Apparently, there is a race of giants who prefer their burgers made by a small tiny man who rubs his filthy little feet across every ingredient in their burger. Apparently it is also some kind of sick blood sport in which killer food pursues our unfortunate chef across perilous scaffolding while he struggles valiantly to assemble a delicious meal before meeting his impending doom. Maximus has nothing on this guy.
BurgerTime was originally released to the arcades in 1982 by Data East, and then ported to the NES in 1987. At its core, BurgerTime is a simple, yet slightly bizarre game in which you play the chef Peter Pepper. You are tasked with assembling massive hamburgers whose individual components are strewn across multiple different layers of a large structure. However, your are ruthlessly pursued by anthropomorphic pickles, eggs, and hot dogs, who will stop at nothing to prevent you from assembling your culinary masterpieces. Armed only with your trusty pepper shaker, you must brave the relentless dangers and assemble as many burgers as you can before succumbing to inevitable defeat.
BurgerTime takes place across 6 different levels that repeat endlessly. Each one presents a unique challenge, as the structures are arranged in different ways that require unique strategies. Each stage requires the same end goal be accomplished: completing all the burgers in the level. This is accomplished by running across each different layer, causing it to fall to the level below, resulting in a domino-esque cascade of ingredients towards the bottom of the level if another layer is caught in the avalanche. Any enemies caught in the cascade will be destroyed, providing both a critical strategy to the player and needed respite from the constant pursuit. Similarly, a major strategy for accumulating points relies on trapping an enemy on top of a burger ingredient right before you send it plummeting below – however this can put you in quite a dangerous spot.
The enemies come in 3 forms; eggs. hotdogs, and pickles, all equally ruthless in their thirst for you blood. Enemies can be stalled by blasting them with pepper, temporarily stunning them and rendering them harmless and allowing you to skirt past. You only have a limited number of pepper shots, however, so they must be used wisely. Fortunately, more can be accumulated by collecting the power-up foods that appear on the levels.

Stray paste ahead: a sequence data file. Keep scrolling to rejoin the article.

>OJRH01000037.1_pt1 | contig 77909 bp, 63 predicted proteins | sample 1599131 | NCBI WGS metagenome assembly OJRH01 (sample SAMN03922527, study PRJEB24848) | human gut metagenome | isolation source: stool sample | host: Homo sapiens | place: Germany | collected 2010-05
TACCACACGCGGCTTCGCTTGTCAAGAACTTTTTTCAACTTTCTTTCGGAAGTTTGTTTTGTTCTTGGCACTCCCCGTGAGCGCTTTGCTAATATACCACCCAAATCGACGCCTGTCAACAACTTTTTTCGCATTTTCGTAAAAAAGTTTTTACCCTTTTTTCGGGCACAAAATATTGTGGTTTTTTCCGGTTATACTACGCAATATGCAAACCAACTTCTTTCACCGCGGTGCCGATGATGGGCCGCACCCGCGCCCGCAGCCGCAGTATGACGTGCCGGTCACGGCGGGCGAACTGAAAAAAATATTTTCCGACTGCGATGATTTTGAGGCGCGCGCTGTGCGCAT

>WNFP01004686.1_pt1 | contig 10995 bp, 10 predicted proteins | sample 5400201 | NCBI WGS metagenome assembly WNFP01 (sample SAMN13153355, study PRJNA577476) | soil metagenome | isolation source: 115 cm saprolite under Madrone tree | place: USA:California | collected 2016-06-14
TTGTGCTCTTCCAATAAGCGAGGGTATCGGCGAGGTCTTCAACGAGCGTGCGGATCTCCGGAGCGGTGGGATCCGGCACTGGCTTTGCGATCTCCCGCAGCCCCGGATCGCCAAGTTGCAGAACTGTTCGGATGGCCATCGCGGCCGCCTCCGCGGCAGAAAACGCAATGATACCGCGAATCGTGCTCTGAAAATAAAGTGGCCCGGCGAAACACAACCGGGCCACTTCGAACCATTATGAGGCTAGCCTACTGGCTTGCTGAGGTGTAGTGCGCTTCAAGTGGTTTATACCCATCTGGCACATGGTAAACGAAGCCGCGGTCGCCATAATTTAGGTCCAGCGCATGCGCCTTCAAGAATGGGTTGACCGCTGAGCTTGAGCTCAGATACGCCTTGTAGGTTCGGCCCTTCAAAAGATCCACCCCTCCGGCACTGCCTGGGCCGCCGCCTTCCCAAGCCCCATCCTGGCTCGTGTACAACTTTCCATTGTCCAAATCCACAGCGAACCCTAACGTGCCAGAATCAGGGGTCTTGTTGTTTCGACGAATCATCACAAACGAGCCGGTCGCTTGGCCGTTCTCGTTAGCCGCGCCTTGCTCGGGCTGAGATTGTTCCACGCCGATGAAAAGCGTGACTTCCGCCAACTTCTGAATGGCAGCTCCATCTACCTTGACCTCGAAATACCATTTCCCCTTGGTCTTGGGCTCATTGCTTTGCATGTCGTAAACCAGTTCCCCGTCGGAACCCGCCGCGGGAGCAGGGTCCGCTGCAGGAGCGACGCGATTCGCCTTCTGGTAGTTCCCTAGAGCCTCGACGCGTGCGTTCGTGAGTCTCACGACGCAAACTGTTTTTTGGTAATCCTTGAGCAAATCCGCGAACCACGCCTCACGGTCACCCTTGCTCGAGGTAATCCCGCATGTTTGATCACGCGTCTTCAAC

BurgerTime, as a whole, in genuinely challenging. The relentless assaults on you by the killer food items are overwhelming at times, and you often find yourself running low on pepper to stave off the enemies with. The enemy has a proclivity for pursuing you in such a way that you are constantly beset from all sides by danger. Even getting past the 2nd stage is quite challenging at first, and I hold great reverence for the people who hold the all time whole scores for BurgerTime. Contra has nothing on this game.
Gameplay: The gameplay is deceptively simple, but genuinely challenging overall. Unfortunately the difficulty is slightly too harsh to result in a long term, enjoyable experience.
Sound: The sound is incredibly simple, but surprisingly catchy overall. I will forever remember the BurgerTime main theme, but that doesn’t mean it’s going to win any Grammys.
Nostalgia X-Factor: I played BurgerTime on NES as a child at my cousin’s house, but not too much overall.
Worth Playing? BurgerTime is definitely worth a look. The immediate challenge of the game incites a desire to overcome and triumph, but the game’s steep difficulty results in a challenge that may be a little too rough to be entertaining long term.